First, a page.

Not so different to settling children then really? The issue we have with our junior staff is getting them to realise that it's not like school - they have to take the initiative and then the responsibility for what is going on around them. There won't always be someone directing them

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If I had the funding I would ensure all of my staff are qualified to degree level.

 

Well that would keep people like me happy! It might be controversial to say, but having a degree is all well and good, but it doesn't necessarily make for a better practitioner. I'm sure we all know people who are very well qualified but who really aren't able to support and nurture children effectively.

 

I've worked with many students whose practice and whole ethos has been transformed by their degree study. On the other hand I also have experienced several over the years who have never really 'got' reflection and feel that their degree 'rubber stamps' their existing practice rather than prompts them to change.

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Not so different to settling children then really? The issue we have with our junior staff is getting them to realise that it's not like school - they have to take the initiative and then the responsibility for what is going on around them. There won't always be someone directing them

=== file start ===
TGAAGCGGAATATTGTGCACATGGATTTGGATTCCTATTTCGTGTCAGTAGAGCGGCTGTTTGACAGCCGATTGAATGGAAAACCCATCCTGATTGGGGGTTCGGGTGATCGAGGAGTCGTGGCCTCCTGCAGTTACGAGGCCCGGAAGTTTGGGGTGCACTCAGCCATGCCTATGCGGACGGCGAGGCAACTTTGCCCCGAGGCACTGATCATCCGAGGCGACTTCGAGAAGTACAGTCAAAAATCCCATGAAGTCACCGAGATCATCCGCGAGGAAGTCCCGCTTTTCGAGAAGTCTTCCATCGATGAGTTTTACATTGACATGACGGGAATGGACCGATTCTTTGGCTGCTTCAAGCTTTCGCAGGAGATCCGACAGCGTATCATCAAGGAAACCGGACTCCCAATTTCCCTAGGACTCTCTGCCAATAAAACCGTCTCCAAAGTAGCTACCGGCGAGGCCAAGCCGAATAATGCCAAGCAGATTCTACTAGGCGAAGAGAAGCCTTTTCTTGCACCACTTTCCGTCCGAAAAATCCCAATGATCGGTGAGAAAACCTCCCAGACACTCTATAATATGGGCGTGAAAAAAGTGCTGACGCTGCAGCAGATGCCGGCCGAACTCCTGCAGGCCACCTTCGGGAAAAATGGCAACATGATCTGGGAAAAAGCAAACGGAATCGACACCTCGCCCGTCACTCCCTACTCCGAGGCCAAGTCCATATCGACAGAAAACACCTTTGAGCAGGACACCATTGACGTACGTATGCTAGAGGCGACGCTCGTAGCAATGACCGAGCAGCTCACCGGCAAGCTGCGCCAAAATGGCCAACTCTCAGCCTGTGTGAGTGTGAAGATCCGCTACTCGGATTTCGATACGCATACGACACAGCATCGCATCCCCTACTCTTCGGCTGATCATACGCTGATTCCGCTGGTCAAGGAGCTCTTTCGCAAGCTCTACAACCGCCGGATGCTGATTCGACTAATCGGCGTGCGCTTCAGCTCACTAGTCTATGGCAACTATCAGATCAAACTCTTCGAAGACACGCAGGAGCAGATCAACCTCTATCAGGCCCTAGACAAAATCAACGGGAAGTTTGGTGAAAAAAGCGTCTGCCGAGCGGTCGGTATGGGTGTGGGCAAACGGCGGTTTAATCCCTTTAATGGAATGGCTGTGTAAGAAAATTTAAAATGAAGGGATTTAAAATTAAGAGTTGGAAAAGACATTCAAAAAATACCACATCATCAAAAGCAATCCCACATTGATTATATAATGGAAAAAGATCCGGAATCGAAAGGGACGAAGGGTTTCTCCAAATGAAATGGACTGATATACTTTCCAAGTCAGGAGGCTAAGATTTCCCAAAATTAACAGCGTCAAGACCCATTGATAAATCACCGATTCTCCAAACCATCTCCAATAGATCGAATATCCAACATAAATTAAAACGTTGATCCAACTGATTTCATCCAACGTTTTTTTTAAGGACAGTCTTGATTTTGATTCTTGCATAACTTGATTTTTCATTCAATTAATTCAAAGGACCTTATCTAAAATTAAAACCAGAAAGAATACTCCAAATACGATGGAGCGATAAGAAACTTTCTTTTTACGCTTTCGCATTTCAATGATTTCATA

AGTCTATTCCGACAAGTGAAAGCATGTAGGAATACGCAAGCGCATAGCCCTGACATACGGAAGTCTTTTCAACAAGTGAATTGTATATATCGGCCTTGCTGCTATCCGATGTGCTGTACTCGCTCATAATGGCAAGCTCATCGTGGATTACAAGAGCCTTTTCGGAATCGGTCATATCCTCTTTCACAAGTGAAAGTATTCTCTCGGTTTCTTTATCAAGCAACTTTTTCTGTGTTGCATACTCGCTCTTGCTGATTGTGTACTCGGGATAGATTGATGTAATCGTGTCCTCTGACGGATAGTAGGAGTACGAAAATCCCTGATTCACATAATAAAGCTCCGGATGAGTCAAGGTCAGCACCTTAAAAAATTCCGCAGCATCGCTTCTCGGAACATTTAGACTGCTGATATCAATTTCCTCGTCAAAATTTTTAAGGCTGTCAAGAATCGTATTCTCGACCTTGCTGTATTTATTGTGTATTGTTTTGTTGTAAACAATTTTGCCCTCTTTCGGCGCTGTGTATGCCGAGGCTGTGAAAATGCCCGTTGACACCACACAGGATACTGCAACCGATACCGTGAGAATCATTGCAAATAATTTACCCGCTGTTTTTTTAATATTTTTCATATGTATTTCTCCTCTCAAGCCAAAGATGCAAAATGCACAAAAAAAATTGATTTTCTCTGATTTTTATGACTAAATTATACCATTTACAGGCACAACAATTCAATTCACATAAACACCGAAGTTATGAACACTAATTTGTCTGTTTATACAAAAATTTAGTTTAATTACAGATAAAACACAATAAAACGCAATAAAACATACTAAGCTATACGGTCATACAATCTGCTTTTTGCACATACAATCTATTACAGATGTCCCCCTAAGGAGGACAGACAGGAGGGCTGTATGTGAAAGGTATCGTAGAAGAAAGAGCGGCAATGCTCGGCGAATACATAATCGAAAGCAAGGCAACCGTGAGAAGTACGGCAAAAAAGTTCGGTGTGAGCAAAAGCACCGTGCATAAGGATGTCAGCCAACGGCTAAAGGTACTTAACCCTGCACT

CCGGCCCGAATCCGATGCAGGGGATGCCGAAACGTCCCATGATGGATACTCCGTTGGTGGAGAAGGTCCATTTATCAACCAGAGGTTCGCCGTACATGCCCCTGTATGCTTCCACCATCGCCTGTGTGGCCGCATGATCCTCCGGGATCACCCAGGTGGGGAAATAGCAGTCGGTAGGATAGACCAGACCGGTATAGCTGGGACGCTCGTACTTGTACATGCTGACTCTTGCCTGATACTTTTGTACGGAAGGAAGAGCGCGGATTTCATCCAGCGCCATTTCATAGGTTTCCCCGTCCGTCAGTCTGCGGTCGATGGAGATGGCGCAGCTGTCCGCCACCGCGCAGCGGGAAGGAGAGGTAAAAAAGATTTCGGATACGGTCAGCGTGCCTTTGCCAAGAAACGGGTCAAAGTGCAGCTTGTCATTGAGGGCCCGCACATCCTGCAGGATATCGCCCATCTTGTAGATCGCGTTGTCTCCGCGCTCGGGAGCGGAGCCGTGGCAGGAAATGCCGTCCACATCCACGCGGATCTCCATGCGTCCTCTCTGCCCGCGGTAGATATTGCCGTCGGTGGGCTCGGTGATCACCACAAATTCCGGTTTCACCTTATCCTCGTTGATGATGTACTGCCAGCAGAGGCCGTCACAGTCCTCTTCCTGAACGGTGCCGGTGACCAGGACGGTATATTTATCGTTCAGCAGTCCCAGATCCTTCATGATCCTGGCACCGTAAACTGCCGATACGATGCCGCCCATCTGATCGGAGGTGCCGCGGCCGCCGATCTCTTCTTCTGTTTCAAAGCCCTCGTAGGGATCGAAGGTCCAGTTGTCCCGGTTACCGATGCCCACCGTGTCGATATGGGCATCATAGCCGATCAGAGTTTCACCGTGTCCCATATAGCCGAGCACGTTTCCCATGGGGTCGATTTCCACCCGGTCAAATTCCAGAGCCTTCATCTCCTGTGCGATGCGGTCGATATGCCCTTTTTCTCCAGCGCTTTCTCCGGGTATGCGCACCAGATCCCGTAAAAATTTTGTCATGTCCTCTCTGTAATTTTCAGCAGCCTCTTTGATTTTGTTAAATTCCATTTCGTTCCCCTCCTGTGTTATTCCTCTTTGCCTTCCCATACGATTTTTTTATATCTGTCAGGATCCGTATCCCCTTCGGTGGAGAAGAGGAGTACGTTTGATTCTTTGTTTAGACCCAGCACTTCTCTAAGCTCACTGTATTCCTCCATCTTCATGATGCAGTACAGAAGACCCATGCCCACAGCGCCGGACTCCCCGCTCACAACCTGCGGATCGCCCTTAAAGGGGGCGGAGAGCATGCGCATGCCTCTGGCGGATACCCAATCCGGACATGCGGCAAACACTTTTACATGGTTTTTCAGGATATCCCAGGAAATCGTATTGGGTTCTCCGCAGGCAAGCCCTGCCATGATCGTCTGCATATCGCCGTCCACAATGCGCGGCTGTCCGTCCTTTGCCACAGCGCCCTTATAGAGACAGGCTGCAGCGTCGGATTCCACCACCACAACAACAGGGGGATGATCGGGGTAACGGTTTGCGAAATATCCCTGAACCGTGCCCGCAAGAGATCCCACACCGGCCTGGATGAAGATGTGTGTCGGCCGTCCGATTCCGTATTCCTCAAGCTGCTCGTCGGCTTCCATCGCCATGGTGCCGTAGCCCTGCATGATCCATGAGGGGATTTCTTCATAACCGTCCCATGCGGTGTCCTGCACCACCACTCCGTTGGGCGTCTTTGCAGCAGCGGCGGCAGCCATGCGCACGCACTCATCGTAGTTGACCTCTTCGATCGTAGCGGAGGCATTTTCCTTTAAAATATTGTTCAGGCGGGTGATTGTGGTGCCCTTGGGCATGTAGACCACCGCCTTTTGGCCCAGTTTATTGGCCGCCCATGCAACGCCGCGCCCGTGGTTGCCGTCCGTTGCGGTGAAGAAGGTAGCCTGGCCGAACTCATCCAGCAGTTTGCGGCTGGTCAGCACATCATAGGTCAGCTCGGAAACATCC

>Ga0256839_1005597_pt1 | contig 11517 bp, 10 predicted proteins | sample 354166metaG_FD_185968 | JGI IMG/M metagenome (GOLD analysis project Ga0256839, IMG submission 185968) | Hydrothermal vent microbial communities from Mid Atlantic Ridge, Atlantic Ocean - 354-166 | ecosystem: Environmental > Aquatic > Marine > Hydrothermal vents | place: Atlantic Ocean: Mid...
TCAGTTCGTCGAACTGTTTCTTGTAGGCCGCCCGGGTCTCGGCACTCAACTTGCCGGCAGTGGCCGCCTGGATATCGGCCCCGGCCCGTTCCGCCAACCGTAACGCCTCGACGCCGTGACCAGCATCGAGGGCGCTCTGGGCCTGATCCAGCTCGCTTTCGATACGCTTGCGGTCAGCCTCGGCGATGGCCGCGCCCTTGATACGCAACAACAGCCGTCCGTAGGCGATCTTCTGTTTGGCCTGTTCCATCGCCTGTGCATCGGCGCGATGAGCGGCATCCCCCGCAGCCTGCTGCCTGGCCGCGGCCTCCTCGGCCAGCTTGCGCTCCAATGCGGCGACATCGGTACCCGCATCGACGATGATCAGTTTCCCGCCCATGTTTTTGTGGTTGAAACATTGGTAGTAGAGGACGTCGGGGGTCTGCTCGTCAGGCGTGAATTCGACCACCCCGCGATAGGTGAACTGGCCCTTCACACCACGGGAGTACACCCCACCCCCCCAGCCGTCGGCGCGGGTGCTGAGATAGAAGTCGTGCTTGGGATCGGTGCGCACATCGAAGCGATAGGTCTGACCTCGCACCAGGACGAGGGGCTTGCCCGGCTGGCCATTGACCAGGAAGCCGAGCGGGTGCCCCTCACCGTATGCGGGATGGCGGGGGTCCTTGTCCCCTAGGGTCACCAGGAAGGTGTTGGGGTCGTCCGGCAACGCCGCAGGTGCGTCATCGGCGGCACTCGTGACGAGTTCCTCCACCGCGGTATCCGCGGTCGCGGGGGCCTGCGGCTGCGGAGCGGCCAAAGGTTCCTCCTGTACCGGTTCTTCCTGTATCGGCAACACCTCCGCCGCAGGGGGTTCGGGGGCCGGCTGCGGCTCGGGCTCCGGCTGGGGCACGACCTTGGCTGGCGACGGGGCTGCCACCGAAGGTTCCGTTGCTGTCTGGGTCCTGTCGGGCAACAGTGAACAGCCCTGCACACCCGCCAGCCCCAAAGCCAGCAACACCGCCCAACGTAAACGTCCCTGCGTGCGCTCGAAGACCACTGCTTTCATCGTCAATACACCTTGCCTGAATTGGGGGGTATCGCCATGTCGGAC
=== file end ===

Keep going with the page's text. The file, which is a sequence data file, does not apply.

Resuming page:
And with very young people being taken on as Apprentices within schools but being used as teaching assistants, I fear that there is a big gap in the way they are being supported to develop their knowledge and understanding of how children develop.

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Carol, do you vary the attention they get, depending on how experienced they are? If you took someone on with limited experience, how do you set them off with the children? Do you go for adult directed experiences, or just let them play with the children and see what they're like?

Hi Helen

 

I would check in during each session with any new member of staff no matter how qualified they are just to make sure they are ok and give them an opportunity to ask me any questions. If a member of staff had limited experience I would ensure they had a full time buddy if possible for a while, I would also get them to play with the children to see how they interacted and after they had observed staff leading adult lead activities, I would encourage them to lead an activity as soon as they felt reasonably confident. If a new member of staff needed additional support hen this would be provided.

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Well that would keep people like me happy! It might be controversial to say, but having a degree is all well and good, but it doesn't necessarily make for a better practitioner. I'm sure we all know people who are very well qualified but who really aren't able to support and nurture children effectively.